Some generic data can be found within the cPanel access log. Using the following technique can help you become familiar with what kinds of actions are associated with the logs that you find in the /usr/local/cpanel/logs/access_log .
First, you'll need to decide what kind of information you would like to know. For example, you could decide to monitor logs related to logging into webmail.
First login to the server via SSH as the root user.
Then in your browser navigate to the webmail login page for your server and put in the username and password of a valid email user but do not login yet.
Then, via SSH, tail the access log with the following command:
tail -fn0 /usr/local/cpanel/logs/access_log
Among many requests, one that you'll see is similar to the following:
10.1.1.1 - testemail%40cptest.tld [09/15/2020:15:03:07 -0000] "POST /login/?login_only=1 HTTP/1.1" 301 0 "https://10.1.1.1:2096/" "Mozilla/5.0 (Macintosh; Intel Mac OS X 10_14_6) AppleWebKit/537.36 (KHTML, like Gecko) Chrome/85.0.4183.83 Safari/537.36" "-" "-" 2096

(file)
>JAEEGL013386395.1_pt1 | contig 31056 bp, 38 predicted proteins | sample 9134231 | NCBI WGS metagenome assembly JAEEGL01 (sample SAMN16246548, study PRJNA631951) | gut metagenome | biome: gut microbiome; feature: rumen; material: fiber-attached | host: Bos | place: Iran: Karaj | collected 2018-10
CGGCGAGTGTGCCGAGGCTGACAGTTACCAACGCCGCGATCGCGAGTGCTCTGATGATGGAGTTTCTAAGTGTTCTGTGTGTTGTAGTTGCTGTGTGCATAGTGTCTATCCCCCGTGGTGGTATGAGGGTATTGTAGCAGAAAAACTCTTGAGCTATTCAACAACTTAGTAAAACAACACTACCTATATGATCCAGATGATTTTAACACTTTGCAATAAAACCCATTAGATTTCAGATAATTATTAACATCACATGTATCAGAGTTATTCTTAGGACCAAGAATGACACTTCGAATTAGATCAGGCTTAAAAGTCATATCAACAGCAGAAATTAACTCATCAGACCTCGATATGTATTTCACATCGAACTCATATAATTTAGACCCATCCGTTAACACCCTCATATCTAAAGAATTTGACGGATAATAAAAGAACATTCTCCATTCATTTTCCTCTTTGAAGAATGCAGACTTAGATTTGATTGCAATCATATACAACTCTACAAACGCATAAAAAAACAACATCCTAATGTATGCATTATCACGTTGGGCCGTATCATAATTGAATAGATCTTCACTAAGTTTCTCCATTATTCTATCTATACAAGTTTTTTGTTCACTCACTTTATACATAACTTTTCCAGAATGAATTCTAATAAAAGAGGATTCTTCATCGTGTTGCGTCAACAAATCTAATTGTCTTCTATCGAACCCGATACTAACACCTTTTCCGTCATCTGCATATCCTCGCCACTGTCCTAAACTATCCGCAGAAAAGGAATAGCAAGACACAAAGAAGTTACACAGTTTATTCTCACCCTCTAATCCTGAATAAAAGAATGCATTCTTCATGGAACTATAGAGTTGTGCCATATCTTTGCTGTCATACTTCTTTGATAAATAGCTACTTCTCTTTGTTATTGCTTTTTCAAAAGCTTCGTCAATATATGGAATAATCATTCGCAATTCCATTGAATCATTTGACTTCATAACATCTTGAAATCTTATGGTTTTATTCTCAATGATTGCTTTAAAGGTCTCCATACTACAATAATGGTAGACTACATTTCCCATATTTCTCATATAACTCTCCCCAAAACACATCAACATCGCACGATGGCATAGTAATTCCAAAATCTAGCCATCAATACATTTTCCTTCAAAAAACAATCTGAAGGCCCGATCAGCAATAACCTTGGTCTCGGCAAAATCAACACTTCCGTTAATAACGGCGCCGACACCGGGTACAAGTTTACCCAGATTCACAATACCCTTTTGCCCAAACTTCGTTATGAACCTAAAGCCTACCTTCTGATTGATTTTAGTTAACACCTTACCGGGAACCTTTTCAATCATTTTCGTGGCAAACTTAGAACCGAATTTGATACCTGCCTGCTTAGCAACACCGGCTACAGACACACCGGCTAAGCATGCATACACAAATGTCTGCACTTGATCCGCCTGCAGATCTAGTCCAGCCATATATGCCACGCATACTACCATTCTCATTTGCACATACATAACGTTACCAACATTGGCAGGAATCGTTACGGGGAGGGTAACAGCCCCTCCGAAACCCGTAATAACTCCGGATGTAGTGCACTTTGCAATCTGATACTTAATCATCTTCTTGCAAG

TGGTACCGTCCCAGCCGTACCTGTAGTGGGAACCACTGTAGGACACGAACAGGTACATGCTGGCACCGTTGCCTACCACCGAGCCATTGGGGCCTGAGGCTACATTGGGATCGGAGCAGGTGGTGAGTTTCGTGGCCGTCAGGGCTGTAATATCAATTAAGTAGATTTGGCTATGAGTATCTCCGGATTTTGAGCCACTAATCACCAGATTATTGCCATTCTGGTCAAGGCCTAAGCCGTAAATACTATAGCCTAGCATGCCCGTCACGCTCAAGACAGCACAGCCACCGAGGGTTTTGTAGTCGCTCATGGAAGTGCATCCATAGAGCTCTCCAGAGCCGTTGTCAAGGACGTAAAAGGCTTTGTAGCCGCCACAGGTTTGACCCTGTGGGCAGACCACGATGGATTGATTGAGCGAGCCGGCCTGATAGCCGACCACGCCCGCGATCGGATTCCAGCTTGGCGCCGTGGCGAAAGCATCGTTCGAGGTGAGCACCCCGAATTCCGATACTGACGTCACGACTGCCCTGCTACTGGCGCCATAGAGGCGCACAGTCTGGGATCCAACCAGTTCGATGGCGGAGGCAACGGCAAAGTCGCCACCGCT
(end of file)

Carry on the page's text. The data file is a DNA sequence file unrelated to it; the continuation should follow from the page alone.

You'll notice that the log has a "POST /login/?login" on port "2096" for the email@example.com user. Looking for that in the access_log would be a good indicator that a user used that exact method to login to webmail.
There are other methods of logging into webmail, so looking for this kind of access log will only reveal logins for that specific login method.
For example, logging into webmail via the "Check Mail" button in the cPanel interface does not post to the /login url.
It is not possible to fully audit all user actions through the access log because the actions taken are often very generic.
If you are looking for a feature that provides more fine-grained/detailed logging, you would need to create a feature request at: